Sebastian: I got frostbite 35 days in on my big toe. It was on my right toe and it progressively deteriorated. There was trauma on the toe from kiting on the ice. The nail blackened and developed a liquid which got exposed to cold and froze. What is the line where you might be losing a toe, or you may be losing more than a toe? What is your personal threshold and how much are you willing to lose? These thoughts begin to wreak havoc into the brain and mind. The nature of ambition is to keep going. It takes a lot of money and preparation and sponsors to make it happen, so there are personal and emotional commitments and consequences where you’re willing to stretch those limits.
How To Make It: You used satellite technology to blog daily on your site – something you obviously couldn’t do 100 years ago. How important was that?
Sebastian: While you’re so isolated, one of the greatest aspects of modern exploration is being able to share your experience with your family and supporters. So I consider it both a welcomed obligation and to some extent a duty as well. Setting tracks in areas that have never seen a human footprint – and there’s a good possibility that they probably won’t ever again after you’re gone – is amazing. And to have that just for yourself would be a selfish thing to do. Explorers have always been very forthcoming. They keep journals, give presentations and often write books on the nature of their trips. Some can be seen as records for posterity, while others are meant to inspire people – like feats of exploration from the past inspired me. So through that there is a certain responsibility that comes with the job. I don’t think I could write as efficiently or as easily if I was not there. I’m not a blogger by any means. That doesn’t interest me. But when you’re out there, there’s another you that comes out and spills onto the page. It’s very immediate what you’re feeling and seeing, and to experience that tangible moment in time and share it with people on a daily basis is wonderful.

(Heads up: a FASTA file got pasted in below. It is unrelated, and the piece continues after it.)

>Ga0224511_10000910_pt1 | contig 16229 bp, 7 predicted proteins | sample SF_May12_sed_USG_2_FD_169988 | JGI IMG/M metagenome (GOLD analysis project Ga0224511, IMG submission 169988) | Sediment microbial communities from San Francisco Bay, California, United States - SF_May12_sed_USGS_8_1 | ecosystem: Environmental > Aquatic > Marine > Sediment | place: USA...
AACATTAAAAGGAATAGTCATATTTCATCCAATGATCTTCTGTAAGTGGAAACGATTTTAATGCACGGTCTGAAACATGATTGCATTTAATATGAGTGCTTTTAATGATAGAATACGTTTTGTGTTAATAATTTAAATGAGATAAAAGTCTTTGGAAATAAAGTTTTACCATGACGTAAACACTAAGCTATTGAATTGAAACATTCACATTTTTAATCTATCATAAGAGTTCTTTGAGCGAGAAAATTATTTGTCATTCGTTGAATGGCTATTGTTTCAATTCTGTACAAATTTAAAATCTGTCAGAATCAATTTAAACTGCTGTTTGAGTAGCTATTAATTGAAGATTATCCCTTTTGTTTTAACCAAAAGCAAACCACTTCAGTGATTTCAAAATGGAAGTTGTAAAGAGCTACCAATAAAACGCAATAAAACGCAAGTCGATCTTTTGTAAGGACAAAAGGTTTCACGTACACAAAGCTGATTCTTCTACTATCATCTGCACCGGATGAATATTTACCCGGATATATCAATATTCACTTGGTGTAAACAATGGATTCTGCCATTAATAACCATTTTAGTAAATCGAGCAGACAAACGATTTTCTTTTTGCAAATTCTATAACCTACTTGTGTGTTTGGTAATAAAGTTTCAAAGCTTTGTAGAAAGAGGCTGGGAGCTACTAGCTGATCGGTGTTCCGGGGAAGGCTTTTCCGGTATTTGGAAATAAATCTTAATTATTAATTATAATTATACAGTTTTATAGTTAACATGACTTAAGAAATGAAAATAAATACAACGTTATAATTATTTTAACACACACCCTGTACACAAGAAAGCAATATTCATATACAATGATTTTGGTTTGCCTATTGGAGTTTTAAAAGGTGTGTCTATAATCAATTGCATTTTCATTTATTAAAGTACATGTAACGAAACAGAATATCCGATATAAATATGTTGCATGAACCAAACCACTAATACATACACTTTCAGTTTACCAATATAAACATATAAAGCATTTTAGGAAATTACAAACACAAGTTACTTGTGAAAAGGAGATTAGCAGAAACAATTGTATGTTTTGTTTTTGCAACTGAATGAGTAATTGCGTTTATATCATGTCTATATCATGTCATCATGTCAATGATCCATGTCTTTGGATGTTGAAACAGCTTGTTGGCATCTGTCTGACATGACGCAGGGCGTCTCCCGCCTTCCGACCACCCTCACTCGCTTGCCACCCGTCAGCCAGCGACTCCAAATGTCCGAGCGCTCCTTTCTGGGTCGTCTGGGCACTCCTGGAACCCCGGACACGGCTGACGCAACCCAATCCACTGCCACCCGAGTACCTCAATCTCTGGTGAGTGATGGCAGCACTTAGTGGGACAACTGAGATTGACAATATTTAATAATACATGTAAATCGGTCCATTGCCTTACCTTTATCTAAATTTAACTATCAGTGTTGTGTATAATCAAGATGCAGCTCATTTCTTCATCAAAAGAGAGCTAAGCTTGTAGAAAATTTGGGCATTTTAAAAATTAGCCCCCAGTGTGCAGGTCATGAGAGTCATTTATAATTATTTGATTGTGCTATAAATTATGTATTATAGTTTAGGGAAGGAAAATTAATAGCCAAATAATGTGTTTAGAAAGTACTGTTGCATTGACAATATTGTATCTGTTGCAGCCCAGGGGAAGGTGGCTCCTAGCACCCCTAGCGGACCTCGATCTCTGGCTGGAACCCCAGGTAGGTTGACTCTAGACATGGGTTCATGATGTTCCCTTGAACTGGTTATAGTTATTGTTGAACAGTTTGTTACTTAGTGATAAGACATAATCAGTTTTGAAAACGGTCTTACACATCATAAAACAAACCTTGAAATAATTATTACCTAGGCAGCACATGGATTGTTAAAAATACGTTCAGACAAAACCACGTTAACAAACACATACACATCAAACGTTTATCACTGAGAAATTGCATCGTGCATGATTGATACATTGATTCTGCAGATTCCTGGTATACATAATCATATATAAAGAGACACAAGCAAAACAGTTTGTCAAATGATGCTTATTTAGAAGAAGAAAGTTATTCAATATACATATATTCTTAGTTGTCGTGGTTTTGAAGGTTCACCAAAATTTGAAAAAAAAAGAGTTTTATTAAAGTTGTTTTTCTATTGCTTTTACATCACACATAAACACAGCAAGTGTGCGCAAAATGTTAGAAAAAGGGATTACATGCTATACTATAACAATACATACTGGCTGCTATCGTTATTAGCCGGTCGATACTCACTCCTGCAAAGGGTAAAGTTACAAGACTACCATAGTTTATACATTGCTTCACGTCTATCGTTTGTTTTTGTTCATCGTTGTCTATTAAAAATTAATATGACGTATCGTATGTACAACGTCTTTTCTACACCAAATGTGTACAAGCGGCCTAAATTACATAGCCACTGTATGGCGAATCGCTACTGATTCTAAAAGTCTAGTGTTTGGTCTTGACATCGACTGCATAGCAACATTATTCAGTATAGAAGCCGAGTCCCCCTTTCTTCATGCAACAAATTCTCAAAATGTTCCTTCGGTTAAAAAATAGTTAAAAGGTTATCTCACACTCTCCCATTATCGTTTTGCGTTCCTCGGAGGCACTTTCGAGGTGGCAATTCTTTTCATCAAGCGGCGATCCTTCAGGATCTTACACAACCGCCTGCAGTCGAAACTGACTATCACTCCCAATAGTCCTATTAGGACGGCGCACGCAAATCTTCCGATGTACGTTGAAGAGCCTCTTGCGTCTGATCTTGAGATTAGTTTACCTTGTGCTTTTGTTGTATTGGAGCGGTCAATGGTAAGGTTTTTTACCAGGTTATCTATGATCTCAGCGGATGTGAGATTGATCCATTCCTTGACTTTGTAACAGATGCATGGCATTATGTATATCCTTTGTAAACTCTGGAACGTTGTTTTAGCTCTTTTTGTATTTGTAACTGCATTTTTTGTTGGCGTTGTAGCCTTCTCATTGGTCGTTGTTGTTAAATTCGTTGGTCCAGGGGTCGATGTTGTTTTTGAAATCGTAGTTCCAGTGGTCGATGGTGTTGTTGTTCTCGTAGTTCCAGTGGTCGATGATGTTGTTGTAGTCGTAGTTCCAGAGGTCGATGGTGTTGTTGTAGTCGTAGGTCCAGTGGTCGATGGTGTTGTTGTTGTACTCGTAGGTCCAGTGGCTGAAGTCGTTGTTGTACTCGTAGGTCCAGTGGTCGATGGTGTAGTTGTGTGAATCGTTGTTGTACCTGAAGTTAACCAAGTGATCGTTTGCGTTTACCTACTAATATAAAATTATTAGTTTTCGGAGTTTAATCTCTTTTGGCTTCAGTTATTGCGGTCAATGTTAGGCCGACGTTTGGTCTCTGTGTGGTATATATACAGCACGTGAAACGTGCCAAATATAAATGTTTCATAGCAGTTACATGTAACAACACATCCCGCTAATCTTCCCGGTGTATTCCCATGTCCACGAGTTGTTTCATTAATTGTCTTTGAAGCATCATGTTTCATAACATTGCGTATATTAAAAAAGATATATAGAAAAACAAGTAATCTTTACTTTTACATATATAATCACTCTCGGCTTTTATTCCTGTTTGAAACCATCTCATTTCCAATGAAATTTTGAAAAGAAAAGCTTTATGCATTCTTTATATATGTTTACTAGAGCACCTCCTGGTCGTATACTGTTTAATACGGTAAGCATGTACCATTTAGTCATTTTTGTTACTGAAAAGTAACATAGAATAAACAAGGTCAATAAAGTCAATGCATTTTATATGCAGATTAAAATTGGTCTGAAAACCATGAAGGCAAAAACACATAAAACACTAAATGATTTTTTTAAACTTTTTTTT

How To Make It: Now that you’ve been to both, which do you like more: the North Pole or the South Pole?
Sebastian: They’re very, very different. You don’t kite on the North Pole because it’s an ice cap. It’s basically an ice sheet with lots of open water area so it’s not a kiting environment. You walk there, so it’s a completely different experience. I did 700 km in the North Pole and 4100 km in Antarctica. The distances and level of strain are different, and the variety of terrain at the North Pole is a lot richer. The challenges are a lot richer too, as you have to cross open water, climb over walls of ice, all kinds of stuff that makes it a very unique challenge.
How To Make It: Which do you prefer to photograph?
Sebastian: What sits on Greenland and Antarctica are ice sheets. They’re elevated typically with no life to photograph – only sky and ice. That certainly reduces the scope and variety. Photographing a coastal region gives you icebergs, whales, seals, polar bears, penguins, etc., and all that is exciting to shoot. The plateau is just frozen H2O, so it’s not a rich photographic environment. I got really into the textural elements of the ice, photographing the sastrugi shaped by the wind to capture something unique. This trip I was pretty much focused on filming the expedition for the documentary.
How To Make It: How much footage did you get?
Sebastian: Probably close to 1500 to 2000 photos, and as far as film I shot probably 30 to 40 hours. A lot of that is tent activities. About 20 percent of the footage is the ice travelling outside, while 80 percent is inside the tent.
How To Make It: What advice would you give an aspiring photographer?
Sebastian: The only thing I would say is to shoot as much as you can. Shooting is a discipline. While it’s pleasurable, it’s not a pastime – it’s a job. Finding your voice can be achieved only through experience, and that experience keeps changing. The only way you’ll find it is if you shoot a lot.
How To Make It: So where does a guy like you go on vacation?
Sebastian: (laughs) This time I was in Mexico – a little different when I come off the ice. There’s lots of aspects to re-acclimate to the world. Different types of sensations. You have to be careful. I go the gym everyday normally, but just lots of swimming, relaxing on the beach and in the sun for me. If I’m not relaxing, I need some adrenaline. I’m a big windsurfer, and hopefully go to Baja. I just leave in my truck and camp in areas with waves and wind. I bring my dog and sleeping bag and feel like I’m on holiday.